Six months ago I was screaming in a hospital while my husband kept from fainting and my mother and my eldest sister looked on encouragingly, holding my hand, and taking over for my dear Birch when it became absolutely necessary (read: he looked you know where just when Keats was making his appearance and had to sit down to keep from falling down).
Things have calmed down quite a bit since then.
Other parents always tell you not to say a thing when your baby is in any way "easy" but I have found that what that means is don't publicly delight in your child and that seems a very silly thing. So, here it is: Keats is a remarkably mellow and easygoing baby. He never had problems with breastfeeding and according to my mother's great wealth of baby knowledge, he slept more than any baby she'd ever seen (if you know my mother, you know what a statement that is... if you do not possess the pleasure of knowing her, then I feel sorry for you and think you should know that she is a baby-calming magician who is known by hundreds for her abilities in that arena). Keats has always been very healthy (knock on wood), strong, and just ridiculously cute. When he's not teething (something he's been doing more of recently), he is easy-going, accomodating, congenial. It seems that nearly every new thing we try on him, he accepts with little fuss and with most things, great enthusiasm. Food is just about his favorite thing in the whole wide world and he seems to enjoy each new thing I feed him. This is a miracle that isn't lost on me. Luckily for us, Keats seems to have traveled the world before being brought to us, because no matter how strange the food looks, he dives right in. Hopefully this will last as Birch will most definitely be crushed if he can't cook whatever he pleases for "Young Master Keats" as his uncle Alex calls him. (This is, of course, made a much better nickname when you consider that Alex is English and has a wonderfully thick accent that lends that undeniable power over us Americans of knowledge, accountability, and wit. What can I say? We can't help ourselves there.) The most recent development was the moving of Keats from our bed to his crib at night. We started this process on Friday night and Keats is doing quite well. It had gotten to the point where he was up all night long eating just because it was there and neither of us were getting any sleep at all. Even with that incentive, Birch and I are having a bit of trouble adjusting to the new space in bed. Don't get me wrong, we LOVE the actual space, but it's not just space, it's a void, too. Sunday night I had a full-blown tearfest when it came time for Birch and I to actually fall asleep. Keats is sleeping through the night, though, and I am sure that as Birch and I become more used to our new freedom we will enjoy it more thoroughly, though I'm also sure that I will always miss Keats' little sleeping face by mine when I both fall asleep and wake up.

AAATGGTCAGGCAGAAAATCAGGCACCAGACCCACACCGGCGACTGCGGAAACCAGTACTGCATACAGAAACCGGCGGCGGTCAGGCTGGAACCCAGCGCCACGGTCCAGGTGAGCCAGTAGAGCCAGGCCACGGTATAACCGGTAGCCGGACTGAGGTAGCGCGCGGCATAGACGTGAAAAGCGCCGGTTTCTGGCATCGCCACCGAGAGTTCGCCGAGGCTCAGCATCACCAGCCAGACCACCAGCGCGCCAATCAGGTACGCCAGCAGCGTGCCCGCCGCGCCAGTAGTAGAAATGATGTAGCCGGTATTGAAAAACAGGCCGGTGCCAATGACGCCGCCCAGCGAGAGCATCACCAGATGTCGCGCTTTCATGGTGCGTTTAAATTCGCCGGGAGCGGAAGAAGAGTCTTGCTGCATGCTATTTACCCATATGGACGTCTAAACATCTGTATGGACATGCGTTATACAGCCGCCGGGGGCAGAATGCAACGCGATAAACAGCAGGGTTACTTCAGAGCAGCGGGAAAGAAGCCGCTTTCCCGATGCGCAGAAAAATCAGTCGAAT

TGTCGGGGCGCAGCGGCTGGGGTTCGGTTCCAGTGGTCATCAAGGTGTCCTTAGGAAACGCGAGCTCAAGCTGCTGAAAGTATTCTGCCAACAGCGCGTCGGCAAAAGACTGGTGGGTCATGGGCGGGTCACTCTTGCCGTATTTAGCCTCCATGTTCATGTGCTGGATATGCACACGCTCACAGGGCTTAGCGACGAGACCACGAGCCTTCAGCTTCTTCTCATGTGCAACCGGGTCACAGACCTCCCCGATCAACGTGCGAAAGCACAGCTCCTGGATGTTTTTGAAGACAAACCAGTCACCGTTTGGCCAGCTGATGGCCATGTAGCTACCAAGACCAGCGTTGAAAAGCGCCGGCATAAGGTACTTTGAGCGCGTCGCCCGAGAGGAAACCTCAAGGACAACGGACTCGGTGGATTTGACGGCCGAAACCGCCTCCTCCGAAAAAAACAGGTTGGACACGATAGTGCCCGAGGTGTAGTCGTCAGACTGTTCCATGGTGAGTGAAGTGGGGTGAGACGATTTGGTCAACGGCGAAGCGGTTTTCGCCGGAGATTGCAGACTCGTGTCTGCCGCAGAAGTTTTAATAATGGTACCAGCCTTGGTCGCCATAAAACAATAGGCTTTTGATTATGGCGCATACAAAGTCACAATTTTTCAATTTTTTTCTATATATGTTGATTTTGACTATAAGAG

All this wonderfulness aside, Keats is still, of course, a baby. With that comes stress, exhaustion, and an uncanny ability to deplete our monthly funds. So in looking for a way to celebrate this great achievement of ours, I wanted something simple and relaxing, something that we could do after a hard day without overexerting ourselves too much/at all. I knew I would make a small cake, but what else? I asked around and to my great delight, my dear friend Sam suggested the planting of a tree or herb in Keats' honor. How perfect! So that's what we did. We celebrated with cake and gardening! We love you, Keats. You smile at everyone. Indeed, you smile practically always. You love life. You are happy. You are ours and we love you.
Pictures to follow in a day or two...